Ever witnessed a total solar eclipse? Here’s a chance for all those space lovers. Come Wednesday, a solar eclipse will be visible from Southeast Asia all the way till Hawaii. Indonesia will be the only country to see a total solar eclipse.
Parts of Indonesia will witness a total solar eclipse lasting for over a minute in every location on its path, revealed astronomers from Nasa. Other regions where a partial solar eclipse will be visible include Malaysia, Singapore, Thailand, Philippines, Australia, Micronesia, and Hawaii. Most of India and Nepal will see the sun rise partially eclipsed on the day.
Eclipses can be viewed using a solar-filtered telescope, eclipse glasses or a pinhole projector.
As the moon passes precisely between the sun and Earth – a relatively rare occurrence that happens only about once a year because of the fact that the moon and the sun do not orbit in the exact same plane – it will block the sun’s bright face, revealing the tenuous and comparatively faint solar atmosphere, the corona.
“The moon blocks the light of the sun’s surface very, very precisely you can see all the way down to the roots of the corona, where the atmosphere meets the sun’s surface,” said Sarah Jaeggli, a space scientist at Nasa’s Goddard Space Flight Center in Maryland, US.
People along the path of totality – which is over 8,800 miles long, but only 97 miles wide at the widest point – will have the opportunity to see the solar corona only while the sun’s face is totally covered by the moon, while people outside this path will see varying degrees of a partial eclipse.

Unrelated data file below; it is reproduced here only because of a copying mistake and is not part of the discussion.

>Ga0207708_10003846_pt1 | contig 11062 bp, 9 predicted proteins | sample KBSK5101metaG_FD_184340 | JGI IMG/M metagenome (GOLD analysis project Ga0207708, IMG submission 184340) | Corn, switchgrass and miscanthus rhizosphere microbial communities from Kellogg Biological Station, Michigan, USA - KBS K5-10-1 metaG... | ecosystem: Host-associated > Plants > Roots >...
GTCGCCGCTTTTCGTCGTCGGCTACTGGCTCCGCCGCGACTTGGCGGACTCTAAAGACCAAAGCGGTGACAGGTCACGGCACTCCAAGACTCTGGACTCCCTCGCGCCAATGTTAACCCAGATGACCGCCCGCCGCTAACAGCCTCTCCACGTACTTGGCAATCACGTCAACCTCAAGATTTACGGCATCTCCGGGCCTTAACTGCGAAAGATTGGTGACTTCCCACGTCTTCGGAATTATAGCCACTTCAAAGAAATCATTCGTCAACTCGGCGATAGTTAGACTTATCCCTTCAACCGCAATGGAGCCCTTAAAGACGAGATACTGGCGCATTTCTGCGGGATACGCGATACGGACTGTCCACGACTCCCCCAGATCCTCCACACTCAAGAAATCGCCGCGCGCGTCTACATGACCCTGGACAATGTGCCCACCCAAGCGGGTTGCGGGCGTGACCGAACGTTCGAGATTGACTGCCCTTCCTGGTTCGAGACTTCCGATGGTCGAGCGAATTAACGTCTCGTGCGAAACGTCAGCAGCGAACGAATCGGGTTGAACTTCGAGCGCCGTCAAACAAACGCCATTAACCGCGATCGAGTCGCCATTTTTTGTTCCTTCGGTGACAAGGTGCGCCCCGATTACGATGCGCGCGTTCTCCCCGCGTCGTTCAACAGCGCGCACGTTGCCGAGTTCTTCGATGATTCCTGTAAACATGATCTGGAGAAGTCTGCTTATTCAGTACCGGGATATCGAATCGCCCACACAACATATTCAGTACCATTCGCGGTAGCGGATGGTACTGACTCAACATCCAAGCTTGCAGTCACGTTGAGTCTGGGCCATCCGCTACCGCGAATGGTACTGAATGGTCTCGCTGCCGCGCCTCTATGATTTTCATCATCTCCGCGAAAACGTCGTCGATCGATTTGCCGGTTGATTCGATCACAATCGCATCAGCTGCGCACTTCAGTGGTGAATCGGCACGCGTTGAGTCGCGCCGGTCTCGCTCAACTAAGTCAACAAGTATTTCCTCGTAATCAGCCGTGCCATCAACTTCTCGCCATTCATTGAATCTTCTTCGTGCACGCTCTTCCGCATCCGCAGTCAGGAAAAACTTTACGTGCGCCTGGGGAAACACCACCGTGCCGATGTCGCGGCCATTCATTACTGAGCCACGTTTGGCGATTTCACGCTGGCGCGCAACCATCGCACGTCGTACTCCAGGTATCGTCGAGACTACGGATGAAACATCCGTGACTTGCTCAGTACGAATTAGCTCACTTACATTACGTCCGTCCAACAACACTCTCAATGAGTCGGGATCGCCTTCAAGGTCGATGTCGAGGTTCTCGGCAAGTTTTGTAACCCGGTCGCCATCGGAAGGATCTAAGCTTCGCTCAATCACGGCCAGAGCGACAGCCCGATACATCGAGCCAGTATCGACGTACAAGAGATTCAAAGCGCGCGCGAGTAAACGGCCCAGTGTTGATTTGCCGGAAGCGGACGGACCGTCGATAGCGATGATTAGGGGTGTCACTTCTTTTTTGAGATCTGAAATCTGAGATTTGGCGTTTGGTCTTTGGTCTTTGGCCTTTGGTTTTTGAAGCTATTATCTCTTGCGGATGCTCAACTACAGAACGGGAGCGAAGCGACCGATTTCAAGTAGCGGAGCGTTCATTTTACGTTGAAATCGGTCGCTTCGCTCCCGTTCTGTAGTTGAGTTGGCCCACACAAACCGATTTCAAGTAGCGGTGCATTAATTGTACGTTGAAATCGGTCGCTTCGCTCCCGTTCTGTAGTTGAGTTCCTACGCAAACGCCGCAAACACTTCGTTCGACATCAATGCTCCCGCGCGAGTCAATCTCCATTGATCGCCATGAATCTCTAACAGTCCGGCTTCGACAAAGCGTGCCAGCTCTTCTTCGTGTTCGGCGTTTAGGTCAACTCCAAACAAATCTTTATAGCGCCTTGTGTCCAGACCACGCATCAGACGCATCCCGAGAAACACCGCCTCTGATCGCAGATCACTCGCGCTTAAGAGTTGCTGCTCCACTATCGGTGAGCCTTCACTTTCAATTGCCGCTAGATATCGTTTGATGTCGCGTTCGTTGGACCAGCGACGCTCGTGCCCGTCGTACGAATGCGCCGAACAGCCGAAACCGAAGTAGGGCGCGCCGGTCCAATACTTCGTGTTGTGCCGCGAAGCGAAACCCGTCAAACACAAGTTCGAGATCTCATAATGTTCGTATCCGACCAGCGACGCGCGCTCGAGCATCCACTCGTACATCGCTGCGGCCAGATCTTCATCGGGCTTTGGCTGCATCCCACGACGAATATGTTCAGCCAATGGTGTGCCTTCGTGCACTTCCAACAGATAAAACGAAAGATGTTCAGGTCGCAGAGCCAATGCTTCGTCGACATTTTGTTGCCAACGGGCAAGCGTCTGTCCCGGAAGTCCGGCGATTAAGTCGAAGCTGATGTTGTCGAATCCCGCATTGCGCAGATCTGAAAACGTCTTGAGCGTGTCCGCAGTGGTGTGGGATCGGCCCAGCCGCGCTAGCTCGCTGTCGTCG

Totality will last for anywhere from one and a half to just over four minutes at each location, though more than three hours will pass between the time the westernmost location sees the eclipse begin and when the easternmost location sees the eclipse end, the scientists said.
A solar eclipse occurs when the moon’s shadow falls on Earth. The shadow comprises two concentric cones called the umbra and the penumbra.
Within the smaller, central umbra, the sun is completely blocked by the moon, and anyone inside the umbra sees a total eclipse. People in the outer cone, the penumbra, will see only a partial solar eclipse.
The total solar eclipse of 1860 gave astronomers their first recorded glimpse of a coronal mass ejection, a cloud of solar material expelled from the sun at millions of miles per hour.
The study into coronal mass ejections reveals how they can affect near-Earth space, where disturbances in Earth’s magnetic field can sometimes impact radio communications, onboard satellite electronics and GPS.